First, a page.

Laura Stoecker | Staff Photographer

 
 

Anthony Pedote was really grateful Thursday for a Dumpster.

You would be, too, if you were serving dinner to approximately 2,500 folks.

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"So, I look at that as a great donation," Pedote said, thanking Waste Management for its contribution to the fifth annual Elgin Community Thanksgiving Dinner.

The bin was outside the kitchen of First United Methodist Church in Elgin Thursday, where Pedote and dinner founder Jeff Turner were running around making sure the free dinner ran smoothly.

"It is really a collaboration," Pedote said, reeling off person after person and business after business that donated supplies, time and expertise to the cause. The Grand Victoria Casino was especially key, as it roasted and deboned 1,500 pounds of turkey, several hundred pounds of which it donated.

Elgin's fire chief could be spied at the stove mashing potatoes, Gonnella Baking provided food storage before the event, and six restaurants were on standby to bring more food over if the dinner started to run out, Pedote said.

The duo aimed to have 2 percent of Elgin's population come to the dinner, and Pedote wants more people to come every year.

Grateful to serve

A dinner volunteer, Barb Roderick of Elgin, was grateful for more than the tasty food.

She loved being able to give back to the community, despite being disabled by chronic illness and living on a fixed income in subsidized senior housing. Roderick was part of a Salvation Army crew that delivered meals.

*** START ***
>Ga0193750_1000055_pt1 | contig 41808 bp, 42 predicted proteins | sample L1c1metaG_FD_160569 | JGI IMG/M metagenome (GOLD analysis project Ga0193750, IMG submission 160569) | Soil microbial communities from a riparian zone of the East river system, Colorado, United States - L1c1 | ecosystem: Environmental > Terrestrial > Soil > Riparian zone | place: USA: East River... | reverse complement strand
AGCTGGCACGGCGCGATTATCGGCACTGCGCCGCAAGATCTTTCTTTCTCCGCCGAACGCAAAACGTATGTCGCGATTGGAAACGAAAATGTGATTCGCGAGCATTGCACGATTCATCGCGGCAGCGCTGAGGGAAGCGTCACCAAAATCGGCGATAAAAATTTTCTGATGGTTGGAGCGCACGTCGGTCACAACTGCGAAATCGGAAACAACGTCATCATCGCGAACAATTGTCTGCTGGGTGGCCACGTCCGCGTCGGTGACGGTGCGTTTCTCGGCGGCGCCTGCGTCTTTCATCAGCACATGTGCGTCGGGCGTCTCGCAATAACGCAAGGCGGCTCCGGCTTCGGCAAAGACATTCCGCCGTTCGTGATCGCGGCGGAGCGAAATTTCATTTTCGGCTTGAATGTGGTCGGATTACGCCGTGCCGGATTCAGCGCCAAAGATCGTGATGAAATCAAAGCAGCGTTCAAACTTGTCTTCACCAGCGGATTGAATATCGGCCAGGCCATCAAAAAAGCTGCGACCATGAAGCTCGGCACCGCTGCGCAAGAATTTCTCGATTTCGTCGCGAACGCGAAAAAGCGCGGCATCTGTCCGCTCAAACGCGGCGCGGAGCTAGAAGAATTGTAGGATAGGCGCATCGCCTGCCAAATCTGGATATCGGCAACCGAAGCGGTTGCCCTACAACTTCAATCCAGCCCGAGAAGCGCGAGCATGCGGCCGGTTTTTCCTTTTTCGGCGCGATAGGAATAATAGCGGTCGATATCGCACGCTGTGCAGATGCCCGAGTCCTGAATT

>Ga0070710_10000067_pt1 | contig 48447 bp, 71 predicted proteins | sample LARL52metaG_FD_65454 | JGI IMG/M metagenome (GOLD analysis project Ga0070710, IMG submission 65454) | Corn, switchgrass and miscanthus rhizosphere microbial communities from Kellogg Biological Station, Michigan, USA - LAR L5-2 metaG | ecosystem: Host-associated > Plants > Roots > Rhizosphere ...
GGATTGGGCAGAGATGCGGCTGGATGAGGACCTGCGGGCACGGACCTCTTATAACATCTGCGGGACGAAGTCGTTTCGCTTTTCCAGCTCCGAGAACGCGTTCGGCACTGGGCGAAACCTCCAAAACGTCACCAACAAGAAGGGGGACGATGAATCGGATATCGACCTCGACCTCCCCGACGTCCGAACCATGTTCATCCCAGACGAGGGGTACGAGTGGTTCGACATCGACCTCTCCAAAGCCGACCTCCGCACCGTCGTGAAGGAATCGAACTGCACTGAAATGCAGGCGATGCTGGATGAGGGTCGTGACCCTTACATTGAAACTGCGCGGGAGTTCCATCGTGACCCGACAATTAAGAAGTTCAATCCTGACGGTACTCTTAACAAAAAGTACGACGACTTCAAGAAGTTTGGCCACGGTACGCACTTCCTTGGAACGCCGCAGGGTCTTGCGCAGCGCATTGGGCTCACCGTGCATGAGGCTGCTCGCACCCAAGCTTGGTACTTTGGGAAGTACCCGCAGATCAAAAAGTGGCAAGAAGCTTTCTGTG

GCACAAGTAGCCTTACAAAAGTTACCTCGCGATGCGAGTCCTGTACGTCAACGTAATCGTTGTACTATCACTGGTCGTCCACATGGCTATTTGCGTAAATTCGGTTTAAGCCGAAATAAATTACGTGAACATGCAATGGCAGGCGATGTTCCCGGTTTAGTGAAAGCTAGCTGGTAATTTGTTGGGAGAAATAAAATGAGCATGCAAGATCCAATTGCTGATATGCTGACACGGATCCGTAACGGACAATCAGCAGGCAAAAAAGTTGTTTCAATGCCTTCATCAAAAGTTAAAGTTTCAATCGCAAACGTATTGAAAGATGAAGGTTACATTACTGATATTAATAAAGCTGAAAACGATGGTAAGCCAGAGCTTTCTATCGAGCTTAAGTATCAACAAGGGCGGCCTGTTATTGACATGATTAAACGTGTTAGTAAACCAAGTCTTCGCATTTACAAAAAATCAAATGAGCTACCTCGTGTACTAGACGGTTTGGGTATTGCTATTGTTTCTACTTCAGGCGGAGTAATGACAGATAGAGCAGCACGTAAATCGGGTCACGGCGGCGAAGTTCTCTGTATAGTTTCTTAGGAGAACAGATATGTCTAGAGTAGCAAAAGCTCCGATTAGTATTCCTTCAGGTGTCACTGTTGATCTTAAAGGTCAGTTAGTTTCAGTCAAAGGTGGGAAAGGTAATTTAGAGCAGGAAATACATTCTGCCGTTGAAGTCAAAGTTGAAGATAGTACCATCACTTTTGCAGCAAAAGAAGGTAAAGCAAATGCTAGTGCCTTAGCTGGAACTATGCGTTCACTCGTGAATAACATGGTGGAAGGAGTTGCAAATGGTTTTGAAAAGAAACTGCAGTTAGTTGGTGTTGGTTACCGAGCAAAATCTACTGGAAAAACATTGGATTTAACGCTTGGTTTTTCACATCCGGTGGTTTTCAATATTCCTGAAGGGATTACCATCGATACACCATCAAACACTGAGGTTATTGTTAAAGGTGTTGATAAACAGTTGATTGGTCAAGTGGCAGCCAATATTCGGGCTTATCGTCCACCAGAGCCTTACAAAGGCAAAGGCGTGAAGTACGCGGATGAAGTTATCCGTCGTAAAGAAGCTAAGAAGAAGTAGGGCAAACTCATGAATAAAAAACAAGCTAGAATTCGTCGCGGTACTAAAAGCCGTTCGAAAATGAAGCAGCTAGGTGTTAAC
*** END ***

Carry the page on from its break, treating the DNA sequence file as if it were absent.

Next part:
"It was just such a great feeling," Roderick said. "It was kind of rewarding to know I can help other people.

"Even though you might be on public aid, you can pay it forward. That's what the holidays are all about."

Thankful for company

Down at the annual Lazarus House dinner in St. Charles, Pat and Joan Cowen of Lily Lake enjoyed a potluck meal that served about 350 people.

"This is a great event. I've never seen so many people," Pat Cowen said.

He said they have attended the dinner for three years. This was its first time being held in the Joe K. Anderson Center at the Salvation Army Tri-Cities Corps' post on Seventh Avenue. In years past, it was held at the Lazarus House shelter.

"It's kind of good to get out with other people," Cowen said, as he pushed away half a slice of pie, too full to finish it.

Asked what was his favorite dish, Cowen mentioned the scalloped potatoes.

Lazarus House executive director Donna Bauer said the homemade dishes are one of the highlights of the dinner. Besides ham, turkey, stuffing and potato dishes, there were a variety of vegetable casseroles, mostaccioli, gelatin salads and more on the buffet tables.

"These sacred family recipes come to us!" Bauer said.

The community is invited to gather again, at Lazarus House's Christmas brunch Dec. 25 at the shelter, 214 Walnut St. For details, call (630) 587-2144 or visit the "events" page at lazarushouseonline.com.